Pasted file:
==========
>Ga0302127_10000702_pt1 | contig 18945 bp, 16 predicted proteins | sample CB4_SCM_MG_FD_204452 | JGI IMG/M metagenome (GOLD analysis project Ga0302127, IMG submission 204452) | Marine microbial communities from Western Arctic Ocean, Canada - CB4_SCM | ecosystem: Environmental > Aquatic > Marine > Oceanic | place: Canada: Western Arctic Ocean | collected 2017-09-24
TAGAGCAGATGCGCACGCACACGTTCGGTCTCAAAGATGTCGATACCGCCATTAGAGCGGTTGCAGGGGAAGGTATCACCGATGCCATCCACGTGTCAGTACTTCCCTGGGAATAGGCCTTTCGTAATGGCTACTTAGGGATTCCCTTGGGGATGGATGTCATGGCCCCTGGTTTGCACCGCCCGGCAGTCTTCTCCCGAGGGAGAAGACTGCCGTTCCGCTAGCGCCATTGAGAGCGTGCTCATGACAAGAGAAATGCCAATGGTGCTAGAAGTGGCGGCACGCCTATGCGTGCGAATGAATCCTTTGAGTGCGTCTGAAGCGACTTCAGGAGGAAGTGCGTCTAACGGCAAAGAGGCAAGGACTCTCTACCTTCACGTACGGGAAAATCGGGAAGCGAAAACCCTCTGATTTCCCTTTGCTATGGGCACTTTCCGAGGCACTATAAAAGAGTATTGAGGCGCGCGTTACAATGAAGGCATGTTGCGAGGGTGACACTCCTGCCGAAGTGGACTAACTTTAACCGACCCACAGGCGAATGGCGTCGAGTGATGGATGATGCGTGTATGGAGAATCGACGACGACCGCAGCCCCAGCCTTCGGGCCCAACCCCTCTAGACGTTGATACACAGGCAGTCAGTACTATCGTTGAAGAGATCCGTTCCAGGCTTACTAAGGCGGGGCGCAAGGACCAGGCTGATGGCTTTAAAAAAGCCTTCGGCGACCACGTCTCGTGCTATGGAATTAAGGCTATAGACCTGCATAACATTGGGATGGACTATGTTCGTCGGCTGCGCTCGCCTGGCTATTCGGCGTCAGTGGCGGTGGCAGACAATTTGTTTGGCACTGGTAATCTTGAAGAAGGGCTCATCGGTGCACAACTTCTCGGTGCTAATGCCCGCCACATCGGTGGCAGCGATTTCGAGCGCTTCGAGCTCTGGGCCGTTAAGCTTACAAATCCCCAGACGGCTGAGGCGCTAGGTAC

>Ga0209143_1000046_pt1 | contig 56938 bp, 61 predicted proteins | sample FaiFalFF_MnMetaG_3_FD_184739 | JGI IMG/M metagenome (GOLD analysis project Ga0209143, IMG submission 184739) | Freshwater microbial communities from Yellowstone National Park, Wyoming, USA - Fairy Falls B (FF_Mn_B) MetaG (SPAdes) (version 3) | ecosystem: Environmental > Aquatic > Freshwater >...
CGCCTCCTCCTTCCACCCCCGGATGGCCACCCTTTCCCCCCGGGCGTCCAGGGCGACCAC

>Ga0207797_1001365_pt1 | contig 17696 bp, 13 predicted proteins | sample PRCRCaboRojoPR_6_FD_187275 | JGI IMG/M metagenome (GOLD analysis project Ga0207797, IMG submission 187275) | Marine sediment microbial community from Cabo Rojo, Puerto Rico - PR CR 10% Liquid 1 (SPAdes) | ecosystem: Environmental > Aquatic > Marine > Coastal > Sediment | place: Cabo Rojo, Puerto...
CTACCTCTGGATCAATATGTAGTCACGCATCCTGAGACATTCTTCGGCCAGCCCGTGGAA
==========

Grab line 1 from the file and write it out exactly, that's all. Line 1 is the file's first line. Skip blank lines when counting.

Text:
>Ga0302127_10000702_pt1 | contig 18945 bp, 16 predicted proteins | sample CB4_SCM_MG_FD_204452 | JGI IMG/M metagenome (GOLD analysis project Ga0302127, IMG submission 204452) | Marine microbial communities from Western Arctic Ocean, Canada - CB4_SCM | ecosystem: Environmental > Aquatic > Marine > Oceanic | place: Canada: Western Arctic Ocean | collected 2017-09-24